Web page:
Here is a brief summary of the key elements of the popular talk I gave recently on listening skills.
I believe the next advance in how we build software won’t come from a new process or tool for organizing work, but from new ideas about how we think and relate to one another during the creative process. That’s why I’ve been reading more about communication and relationships than about Kanban, Scrum, SAFe, XP, etc., lately.
Here’s what I’ve found most useful from my new approach to thinking about collaboration.
Listening well creates a space for better thinking while improving relationships and practicing respect for others. If you are not great at listening, an easy first step is to stop talking. Then stop thinking about talking and pretend, if it’s not obvious to you yet, that the person who is talking is as good at thinking as you are. You may suddenly have a good idea, or you may have information that the person speaking doesn’t. That’s not a good enough reason to interrupt them when they are thinking. Trust yourself to have that good idea or recall that helpful fact when your turn to speak comes. Your turn to speak is not the moment the current speaker pauses to take a breath. You may not be interrupting their sentence, but you are interrupting their thinking, which harms the quality of their thinking and the quality of your relationship. If someone knows you will interrupt them, they rush their thinking and get flustered. If, from experience, they know you won’t interrupt, they are free to take their time to think clearly and carefully. Moreover, they are more likely to think well if they can tell that you believe they are capable of it. If you think they are done, don’t ask “are you done?” That’s a leading question. Ask some variation of “is there anything else?” When there’s nothing else, it’s your turn. You’ll find this approach leads to better ideas, less confrontation, more efficient communication, and people will like and respect you more.
Sometimes talking isn’t about thinking as much as it is about expression. In these instances, while listening as you would in a thinking environment is helpful, non-violent communication can provide powerful tools. At its core, non-violent communication is about understanding each other without judgement or manipulation. When someone speaks to another person, underlying their words is an attempt to communicate feelings, needs and requests, usually motivated by some observation. The four components of effective communication are therefore observations, feelings, needs, and requests. Unfortunately, many utterances are not very effective. For example, a parent sees her son doing a dangerous trick on his bicycle. Does she say, “Son, when I saw you doing something that could result in you getting hurt I felt scared because your presence enriches my life with love, inspiration, and a feeling of purpose and the fear that I might lose you and all that you are to me is terrifying. Would you be willing to wear a helmet when you ride your bike and if you must do tricks, to do them in the stunt riding park where there are people who can help you to learn to do them safely?” No, she probably doesn’t say that. What she says instead is “What the hell were you thinking?!!” It goes both ways, too. The son, rather than yelling “You never let me do anything!” could also ask questions to help his mother discover and express her feelings, needs, and requests, such as “Did you feel angry when I did tricks on my bike in the driveway?” He’d be wrong, but that opens the door for the mother to say, “No, I felt scared.” Now the conversation is on a productive track.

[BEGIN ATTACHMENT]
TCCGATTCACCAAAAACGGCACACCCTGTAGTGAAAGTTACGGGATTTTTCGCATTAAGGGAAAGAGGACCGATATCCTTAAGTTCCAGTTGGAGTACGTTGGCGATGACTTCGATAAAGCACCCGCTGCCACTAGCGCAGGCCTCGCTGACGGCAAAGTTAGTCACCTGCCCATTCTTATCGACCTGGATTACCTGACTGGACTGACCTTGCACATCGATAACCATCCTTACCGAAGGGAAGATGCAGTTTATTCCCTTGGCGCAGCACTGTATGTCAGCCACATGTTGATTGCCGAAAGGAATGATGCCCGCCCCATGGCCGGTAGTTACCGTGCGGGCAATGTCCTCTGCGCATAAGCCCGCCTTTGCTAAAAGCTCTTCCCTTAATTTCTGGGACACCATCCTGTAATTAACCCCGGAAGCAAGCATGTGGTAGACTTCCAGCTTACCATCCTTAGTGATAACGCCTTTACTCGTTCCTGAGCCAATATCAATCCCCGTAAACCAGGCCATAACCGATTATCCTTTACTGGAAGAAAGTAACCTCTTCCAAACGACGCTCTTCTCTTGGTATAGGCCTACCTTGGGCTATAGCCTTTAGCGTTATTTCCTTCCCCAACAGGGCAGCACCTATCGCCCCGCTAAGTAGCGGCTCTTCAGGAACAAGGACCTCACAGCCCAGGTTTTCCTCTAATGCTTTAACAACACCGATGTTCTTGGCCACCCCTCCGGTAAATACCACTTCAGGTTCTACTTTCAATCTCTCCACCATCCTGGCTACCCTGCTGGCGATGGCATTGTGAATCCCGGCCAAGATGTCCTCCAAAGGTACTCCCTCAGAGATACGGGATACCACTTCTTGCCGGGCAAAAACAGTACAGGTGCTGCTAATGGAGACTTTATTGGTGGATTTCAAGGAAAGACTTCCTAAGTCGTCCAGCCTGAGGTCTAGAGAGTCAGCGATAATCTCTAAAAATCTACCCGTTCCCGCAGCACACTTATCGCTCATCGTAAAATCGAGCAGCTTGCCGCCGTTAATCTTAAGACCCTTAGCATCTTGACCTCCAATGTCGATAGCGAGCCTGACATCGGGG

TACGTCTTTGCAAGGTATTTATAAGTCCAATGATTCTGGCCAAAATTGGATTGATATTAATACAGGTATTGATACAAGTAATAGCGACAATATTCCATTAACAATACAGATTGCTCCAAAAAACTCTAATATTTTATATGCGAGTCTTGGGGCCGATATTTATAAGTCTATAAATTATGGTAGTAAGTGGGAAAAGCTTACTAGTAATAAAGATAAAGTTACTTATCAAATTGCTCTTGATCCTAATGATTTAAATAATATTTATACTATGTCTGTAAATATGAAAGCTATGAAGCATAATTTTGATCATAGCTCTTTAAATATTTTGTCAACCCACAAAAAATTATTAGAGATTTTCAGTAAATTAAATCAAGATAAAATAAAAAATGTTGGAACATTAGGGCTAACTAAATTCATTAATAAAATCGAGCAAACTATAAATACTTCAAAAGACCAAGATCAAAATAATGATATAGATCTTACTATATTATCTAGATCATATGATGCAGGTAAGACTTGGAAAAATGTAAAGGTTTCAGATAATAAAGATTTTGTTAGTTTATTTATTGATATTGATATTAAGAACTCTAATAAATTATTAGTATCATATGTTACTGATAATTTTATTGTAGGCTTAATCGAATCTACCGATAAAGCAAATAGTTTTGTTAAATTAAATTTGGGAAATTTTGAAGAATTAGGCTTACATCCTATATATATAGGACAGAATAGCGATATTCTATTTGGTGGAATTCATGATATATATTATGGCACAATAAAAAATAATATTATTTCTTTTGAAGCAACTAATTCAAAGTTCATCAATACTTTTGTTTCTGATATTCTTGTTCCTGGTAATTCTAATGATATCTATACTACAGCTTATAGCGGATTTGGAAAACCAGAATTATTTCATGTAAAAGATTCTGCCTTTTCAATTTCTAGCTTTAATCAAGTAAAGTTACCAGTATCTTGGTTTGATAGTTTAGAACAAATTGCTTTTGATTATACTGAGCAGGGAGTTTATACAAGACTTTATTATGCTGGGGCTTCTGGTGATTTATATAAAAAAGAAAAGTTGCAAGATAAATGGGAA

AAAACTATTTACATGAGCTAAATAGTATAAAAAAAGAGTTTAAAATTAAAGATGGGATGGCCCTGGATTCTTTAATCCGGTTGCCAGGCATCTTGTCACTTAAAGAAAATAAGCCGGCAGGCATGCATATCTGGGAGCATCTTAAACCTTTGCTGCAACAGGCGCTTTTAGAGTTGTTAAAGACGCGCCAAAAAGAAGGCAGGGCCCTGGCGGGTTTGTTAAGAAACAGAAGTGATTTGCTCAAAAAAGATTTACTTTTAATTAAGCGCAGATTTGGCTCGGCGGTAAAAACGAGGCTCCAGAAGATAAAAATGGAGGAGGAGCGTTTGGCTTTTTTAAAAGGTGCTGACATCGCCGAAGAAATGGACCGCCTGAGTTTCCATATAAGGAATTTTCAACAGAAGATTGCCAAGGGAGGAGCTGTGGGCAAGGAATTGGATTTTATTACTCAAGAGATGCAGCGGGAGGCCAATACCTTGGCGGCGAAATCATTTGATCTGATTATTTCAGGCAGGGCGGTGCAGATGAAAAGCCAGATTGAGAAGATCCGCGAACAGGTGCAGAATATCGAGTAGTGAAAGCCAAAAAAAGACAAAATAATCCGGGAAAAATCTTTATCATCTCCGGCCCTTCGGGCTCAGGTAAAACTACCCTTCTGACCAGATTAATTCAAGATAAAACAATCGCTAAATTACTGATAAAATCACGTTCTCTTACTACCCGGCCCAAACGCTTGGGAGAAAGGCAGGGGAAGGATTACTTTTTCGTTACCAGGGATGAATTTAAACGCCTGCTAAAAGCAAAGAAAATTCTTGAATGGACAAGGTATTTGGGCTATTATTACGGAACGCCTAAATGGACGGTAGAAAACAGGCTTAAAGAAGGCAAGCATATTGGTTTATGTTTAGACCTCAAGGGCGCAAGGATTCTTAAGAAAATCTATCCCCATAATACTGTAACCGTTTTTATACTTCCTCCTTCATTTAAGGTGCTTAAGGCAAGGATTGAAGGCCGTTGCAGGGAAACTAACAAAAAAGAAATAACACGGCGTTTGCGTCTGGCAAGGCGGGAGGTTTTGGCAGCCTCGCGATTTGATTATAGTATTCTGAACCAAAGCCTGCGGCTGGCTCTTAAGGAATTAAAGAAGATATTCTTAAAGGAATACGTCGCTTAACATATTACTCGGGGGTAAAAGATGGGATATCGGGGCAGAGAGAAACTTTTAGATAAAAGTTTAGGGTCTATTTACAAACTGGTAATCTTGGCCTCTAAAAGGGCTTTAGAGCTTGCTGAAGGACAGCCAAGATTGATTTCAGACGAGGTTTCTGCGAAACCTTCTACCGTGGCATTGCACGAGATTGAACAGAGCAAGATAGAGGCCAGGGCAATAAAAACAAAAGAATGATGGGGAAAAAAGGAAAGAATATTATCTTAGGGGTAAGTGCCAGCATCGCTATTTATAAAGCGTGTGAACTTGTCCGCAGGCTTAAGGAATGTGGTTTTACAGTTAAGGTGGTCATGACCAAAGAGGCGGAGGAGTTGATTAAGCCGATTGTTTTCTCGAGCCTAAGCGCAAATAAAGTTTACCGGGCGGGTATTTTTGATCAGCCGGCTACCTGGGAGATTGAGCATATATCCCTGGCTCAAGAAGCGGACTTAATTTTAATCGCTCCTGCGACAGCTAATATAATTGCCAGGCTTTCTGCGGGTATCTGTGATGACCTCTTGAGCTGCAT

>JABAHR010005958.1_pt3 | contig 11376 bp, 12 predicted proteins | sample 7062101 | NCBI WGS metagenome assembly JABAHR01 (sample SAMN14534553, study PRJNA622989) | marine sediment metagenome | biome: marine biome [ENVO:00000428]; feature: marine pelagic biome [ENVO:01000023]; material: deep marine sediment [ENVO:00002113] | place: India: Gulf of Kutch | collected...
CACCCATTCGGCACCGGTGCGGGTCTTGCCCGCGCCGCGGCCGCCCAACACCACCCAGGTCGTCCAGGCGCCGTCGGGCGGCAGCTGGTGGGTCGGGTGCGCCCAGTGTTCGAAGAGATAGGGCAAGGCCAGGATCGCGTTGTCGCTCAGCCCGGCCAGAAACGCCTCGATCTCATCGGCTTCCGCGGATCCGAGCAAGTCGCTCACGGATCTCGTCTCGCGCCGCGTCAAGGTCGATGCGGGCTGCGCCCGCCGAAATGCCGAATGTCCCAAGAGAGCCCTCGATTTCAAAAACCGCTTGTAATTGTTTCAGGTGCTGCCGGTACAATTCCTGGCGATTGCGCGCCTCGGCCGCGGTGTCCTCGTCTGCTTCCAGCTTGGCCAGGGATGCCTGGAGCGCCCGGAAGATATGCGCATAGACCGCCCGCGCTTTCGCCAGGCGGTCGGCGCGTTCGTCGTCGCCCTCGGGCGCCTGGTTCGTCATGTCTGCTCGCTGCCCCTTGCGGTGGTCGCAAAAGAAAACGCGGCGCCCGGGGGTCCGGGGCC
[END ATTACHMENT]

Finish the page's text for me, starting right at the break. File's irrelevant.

It’s not easy to do, though, and learning to discipline your mind through simple techniques like mindfulness meditation can help you learn to shift your focus and way of thinking on the fly. You don’t have to be spiritual to mediate, or particularly skilled. You don’t even have to do it well for it to be effective. The simplest mindfulness exercise anyone can do is to count your breaths, 1-10, and then repeat for a few minutes. If your mind wanders or you lose count, don’t worry, just start again at 1. The simple process of 1) noticing that your mind has wandered and 2) bringing it back to the task of counting your breaths makes you both more aware of the way that thoughts and feelings drift in and drift out without needing to affect reality of you don’t let them and it teaches you to bring your focus back to where you want it to be. The more you do it, the better you get at it.
MindMap of the Talk
I’ve been reading a lot on these topics, but these are the three primary sources that contributed to this talk:
Kline, N. (2002). Time to think: Listening to ignite the human mind. Kwinana, W.A.: Graewood Business Services.
Williams, M., & Penman, D. (2011). Mindfulness: An eight-week plan for finding peace in a frantic world. Emmaus, Pa.: Rodale Books.
Rosenberg, M., & Rosenberg, M. (2003). Non-violent communication: A language of life : Create your life, your relationships & your world in harmony with your values (Revised/Expanded ed.). Encinitas, Calif.: Puddle Dancer ;.
Zinn, J. (1994). Wherever you go, there you are: Mindfulness meditation in everyday life. New York: Hyperion.
Puddicombe, A. (2011). Get some headspace: 10 minutes can make all the difference. London: Hodder & Stoughton.